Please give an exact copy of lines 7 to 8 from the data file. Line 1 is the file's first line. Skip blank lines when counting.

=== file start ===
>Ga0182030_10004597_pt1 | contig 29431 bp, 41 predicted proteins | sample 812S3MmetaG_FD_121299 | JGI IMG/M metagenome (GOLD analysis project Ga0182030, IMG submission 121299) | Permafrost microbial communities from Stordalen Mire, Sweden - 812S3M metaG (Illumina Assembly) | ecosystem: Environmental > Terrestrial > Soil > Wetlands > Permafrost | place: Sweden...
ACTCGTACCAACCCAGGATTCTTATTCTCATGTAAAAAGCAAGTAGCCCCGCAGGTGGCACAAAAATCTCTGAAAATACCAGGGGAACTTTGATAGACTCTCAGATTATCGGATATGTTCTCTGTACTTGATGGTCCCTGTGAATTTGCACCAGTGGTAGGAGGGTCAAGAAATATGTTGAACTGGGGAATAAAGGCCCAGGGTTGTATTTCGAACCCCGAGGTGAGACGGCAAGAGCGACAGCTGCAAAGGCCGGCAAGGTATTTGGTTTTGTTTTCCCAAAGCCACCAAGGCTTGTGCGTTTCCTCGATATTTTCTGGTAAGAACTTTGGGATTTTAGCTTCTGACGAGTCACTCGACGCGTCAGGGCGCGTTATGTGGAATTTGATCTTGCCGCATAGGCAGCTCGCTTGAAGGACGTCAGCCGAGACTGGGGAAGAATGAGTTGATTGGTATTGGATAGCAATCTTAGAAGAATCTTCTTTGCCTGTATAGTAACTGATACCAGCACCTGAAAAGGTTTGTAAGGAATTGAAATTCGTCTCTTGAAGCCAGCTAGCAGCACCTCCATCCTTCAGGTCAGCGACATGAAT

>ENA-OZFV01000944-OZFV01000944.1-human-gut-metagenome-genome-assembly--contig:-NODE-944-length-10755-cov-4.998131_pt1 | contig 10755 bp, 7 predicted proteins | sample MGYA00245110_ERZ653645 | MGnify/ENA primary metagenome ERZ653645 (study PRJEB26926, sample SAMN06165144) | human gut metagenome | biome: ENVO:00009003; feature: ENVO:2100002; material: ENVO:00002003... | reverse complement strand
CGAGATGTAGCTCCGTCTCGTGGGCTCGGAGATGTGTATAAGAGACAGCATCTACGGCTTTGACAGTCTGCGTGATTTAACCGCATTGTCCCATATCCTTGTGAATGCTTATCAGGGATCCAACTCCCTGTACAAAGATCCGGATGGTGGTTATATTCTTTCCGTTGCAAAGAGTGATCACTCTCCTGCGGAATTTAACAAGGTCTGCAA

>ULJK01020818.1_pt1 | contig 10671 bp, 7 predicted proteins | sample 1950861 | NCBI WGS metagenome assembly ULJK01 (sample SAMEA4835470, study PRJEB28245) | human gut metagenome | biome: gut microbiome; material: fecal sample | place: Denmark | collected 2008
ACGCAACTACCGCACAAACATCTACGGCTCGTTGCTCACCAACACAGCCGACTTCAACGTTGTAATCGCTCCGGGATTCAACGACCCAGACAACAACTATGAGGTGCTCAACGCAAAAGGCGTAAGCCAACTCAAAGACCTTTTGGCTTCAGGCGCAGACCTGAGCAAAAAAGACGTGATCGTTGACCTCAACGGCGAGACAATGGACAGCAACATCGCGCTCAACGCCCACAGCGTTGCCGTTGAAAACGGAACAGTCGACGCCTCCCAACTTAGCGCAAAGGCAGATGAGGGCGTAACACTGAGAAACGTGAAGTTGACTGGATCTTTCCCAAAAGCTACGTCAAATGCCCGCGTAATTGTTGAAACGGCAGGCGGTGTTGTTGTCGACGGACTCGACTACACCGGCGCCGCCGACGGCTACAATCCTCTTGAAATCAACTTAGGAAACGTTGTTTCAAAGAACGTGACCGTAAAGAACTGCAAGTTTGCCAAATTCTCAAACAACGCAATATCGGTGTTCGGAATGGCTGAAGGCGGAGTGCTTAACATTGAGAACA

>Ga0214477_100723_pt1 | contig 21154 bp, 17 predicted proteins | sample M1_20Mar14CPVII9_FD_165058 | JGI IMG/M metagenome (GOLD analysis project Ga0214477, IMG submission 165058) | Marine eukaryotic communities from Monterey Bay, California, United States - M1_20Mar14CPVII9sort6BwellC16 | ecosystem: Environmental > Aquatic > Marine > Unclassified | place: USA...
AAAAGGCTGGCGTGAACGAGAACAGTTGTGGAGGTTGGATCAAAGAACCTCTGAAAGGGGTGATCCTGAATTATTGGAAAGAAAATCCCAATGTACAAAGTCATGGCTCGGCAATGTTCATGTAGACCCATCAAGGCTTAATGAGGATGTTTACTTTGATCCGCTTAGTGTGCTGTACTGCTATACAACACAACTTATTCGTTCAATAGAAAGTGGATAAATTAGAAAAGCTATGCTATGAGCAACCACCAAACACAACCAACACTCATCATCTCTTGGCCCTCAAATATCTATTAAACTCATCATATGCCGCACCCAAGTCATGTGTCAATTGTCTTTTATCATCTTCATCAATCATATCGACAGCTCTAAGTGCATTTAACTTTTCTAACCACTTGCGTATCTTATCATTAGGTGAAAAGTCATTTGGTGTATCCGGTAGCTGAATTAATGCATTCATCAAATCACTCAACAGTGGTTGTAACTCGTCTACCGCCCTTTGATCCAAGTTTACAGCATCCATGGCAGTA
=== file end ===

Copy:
>Ga0214477_100723_pt1 | contig 21154 bp, 17 predicted proteins | sample M1_20Mar14CPVII9_FD_165058 | JGI IMG/M metagenome (GOLD analysis project Ga0214477, IMG submission 165058) | Marine eukaryotic communities from Monterey Bay, California, United States - M1_20Mar14CPVII9sort6BwellC16 | ecosystem: Environmental > Aquatic > Marine > Unclassified | place: USA...
AAAAGGCTGGCGTGAACGAGAACAGTTGTGGAGGTTGGATCAAAGAACCTCTGAAAGGGGTGATCCTGAATTATTGGAAAGAAAATCCCAATGTACAAAGTCATGGCTCGGCAATGTTCATGTAGACCCATCAAGGCTTAATGAGGATGTTTACTTTGATCCGCTTAGTGTGCTGTACTGCTATACAACACAACTTATTCGTTCAATAGAAAGTGGATAAATTAGAAAAGCTATGCTATGAGCAACCACCAAACACAACCAACACTCATCATCTCTTGGCCCTCAAATATCTATTAAACTCATCATATGCCGCACCCAAGTCATGTGTCAATTGTCTTTTATCATCTTCATCAATCATATCGACAGCTCTAAGTGCATTTAACTTTTCTAACCACTTGCGTATCTTATCATTAGGTGAAAAGTCATTTGGTGTATCCGGTAGCTGAATTAATGCATTCATCAAATCACTCAACAGTGGTTGTAACTCGTCTACCGCCCTTTGATCCAAGTTTACAGCATCCATGGCAGTA